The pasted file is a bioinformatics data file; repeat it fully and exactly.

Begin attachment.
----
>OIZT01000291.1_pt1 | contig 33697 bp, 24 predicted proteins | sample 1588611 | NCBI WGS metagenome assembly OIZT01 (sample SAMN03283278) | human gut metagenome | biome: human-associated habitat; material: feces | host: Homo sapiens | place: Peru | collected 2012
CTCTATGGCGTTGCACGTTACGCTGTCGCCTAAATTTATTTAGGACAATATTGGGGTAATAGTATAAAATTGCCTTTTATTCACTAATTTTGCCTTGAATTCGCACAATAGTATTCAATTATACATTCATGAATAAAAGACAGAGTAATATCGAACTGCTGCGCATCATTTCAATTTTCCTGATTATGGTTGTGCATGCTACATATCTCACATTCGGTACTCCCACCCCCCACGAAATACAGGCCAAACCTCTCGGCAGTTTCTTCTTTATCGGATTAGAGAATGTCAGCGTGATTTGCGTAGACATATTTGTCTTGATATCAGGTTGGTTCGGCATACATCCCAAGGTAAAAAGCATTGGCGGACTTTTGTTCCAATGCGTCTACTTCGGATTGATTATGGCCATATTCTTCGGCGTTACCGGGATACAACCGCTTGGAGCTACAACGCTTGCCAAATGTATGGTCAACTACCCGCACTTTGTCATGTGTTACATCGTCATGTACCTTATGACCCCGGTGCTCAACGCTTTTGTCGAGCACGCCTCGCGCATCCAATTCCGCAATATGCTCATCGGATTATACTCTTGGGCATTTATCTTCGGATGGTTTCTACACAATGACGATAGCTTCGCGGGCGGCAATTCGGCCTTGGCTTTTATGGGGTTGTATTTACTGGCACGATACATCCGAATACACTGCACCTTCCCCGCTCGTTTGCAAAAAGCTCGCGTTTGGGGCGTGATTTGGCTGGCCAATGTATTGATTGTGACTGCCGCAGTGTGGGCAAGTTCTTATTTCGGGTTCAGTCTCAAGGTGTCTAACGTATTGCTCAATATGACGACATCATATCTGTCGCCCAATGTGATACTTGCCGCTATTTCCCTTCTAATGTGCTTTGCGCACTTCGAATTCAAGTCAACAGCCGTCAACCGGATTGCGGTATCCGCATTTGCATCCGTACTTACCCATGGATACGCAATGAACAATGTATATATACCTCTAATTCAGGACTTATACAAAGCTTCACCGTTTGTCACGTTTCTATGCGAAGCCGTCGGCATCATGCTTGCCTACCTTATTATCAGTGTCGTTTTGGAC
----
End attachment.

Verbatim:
>OIZT01000291.1_pt1 | contig 33697 bp, 24 predicted proteins | sample 1588611 | NCBI WGS metagenome assembly OIZT01 (sample SAMN03283278) | human gut metagenome | biome: human-associated habitat; material: feces | host: Homo sapiens | place: Peru | collected 2012
CTCTATGGCGTTGCACGTTACGCTGTCGCCTAAATTTATTTAGGACAATATTGGGGTAATAGTATAAAATTGCCTTTTATTCACTAATTTTGCCTTGAATTCGCACAATAGTATTCAATTATACATTCATGAATAAAAGACAGAGTAATATCGAACTGCTGCGCATCATTTCAATTTTCCTGATTATGGTTGTGCATGCTACATATCTCACATTCGGTACTCCCACCCCCCACGAAATACAGGCCAAACCTCTCGGCAGTTTCTTCTTTATCGGATTAGAGAATGTCAGCGTGATTTGCGTAGACATATTTGTCTTGATATCAGGTTGGTTCGGCATACATCCCAAGGTAAAAAGCATTGGCGGACTTTTGTTCCAATGCGTCTACTTCGGATTGATTATGGCCATATTCTTCGGCGTTACCGGGATACAACCGCTTGGAGCTACAACGCTTGCCAAATGTATGGTCAACTACCCGCACTTTGTCATGTGTTACATCGTCATGTACCTTATGACCCCGGTGCTCAACGCTTTTGTCGAGCACGCCTCGCGCATCCAATTCCGCAATATGCTCATCGGATTATACTCTTGGGCATTTATCTTCGGATGGTTTCTACACAATGACGATAGCTTCGCGGGCGGCAATTCGGCCTTGGCTTTTATGGGGTTGTATTTACTGGCACGATACATCCGAATACACTGCACCTTCCCCGCTCGTTTGCAAAAAGCTCGCGTTTGGGGCGTGATTTGGCTGGCCAATGTATTGATTGTGACTGCCGCAGTGTGGGCAAGTTCTTATTTCGGGTTCAGTCTCAAGGTGTCTAACGTATTGCTCAATATGACGACATCATATCTGTCGCCCAATGTGATACTTGCCGCTATTTCCCTTCTAATGTGCTTTGCGCACTTCGAATTCAAGTCAACAGCCGTCAACCGGATTGCGGTATCCGCATTTGCATCCGTACTTACCCATGGATACGCAATGAACAATGTATATATACCTCTAATTCAGGACTTATACAAAGCTTCACCGTTTGTCACGTTTCTATGCGAAGCCGTCGGCATCATGCTTGCCTACCTTATTATCAGTGTCGTTTTGGAC